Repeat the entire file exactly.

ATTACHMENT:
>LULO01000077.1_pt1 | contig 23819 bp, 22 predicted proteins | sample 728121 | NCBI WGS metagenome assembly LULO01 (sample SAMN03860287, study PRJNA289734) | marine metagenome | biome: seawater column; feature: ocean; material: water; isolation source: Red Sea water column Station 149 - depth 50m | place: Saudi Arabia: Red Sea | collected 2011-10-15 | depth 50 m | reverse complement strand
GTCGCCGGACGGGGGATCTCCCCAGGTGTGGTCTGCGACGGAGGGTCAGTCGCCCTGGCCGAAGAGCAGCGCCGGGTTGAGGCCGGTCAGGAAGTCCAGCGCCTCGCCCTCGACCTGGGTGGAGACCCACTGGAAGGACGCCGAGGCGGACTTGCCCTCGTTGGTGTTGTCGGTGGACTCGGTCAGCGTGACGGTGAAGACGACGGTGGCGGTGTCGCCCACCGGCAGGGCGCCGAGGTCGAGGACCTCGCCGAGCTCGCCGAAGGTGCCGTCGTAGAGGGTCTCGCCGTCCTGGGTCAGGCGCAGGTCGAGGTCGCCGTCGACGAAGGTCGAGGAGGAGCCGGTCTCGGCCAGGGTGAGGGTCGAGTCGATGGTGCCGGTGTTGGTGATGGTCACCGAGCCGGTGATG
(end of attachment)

>LULO01000077.1_pt1 | contig 23819 bp, 22 predicted proteins | sample 728121 | NCBI WGS metagenome assembly LULO01 (sample SAMN03860287, study PRJNA289734) | marine metagenome | biome: seawater column; feature: ocean; material: water; isolation source: Red Sea water column Station 149 - depth 50m | place: Saudi Arabia: Red Sea | collected 2011-10-15 | depth 50 m | reverse complement strand
GTCGCCGGACGGGGGATCTCCCCAGGTGTGGTCTGCGACGGAGGGTCAGTCGCCCTGGCCGAAGAGCAGCGCCGGGTTGAGGCCGGTCAGGAAGTCCAGCGCCTCGCCCTCGACCTGGGTGGAGACCCACTGGAAGGACGCCGAGGCGGACTTGCCCTCGTTGGTGTTGTCGGTGGACTCGGTCAGCGTGACGGTGAAGACGACGGTGGCGGTGTCGCCCACCGGCAGGGCGCCGAGGTCGAGGACCTCGCCGAGCTCGCCGAAGGTGCCGTCGTAGAGGGTCTCGCCGTCCTGGGTCAGGCGCAGGTCGAGGTCGCCGTCGACGAAGGTCGAGGAGGAGCCGGTCTCGGCCAGGGTGAGGGTCGAGTCGATGGTGCCGGTGTTGGTGATGGTCACCGAGCCGGTGATG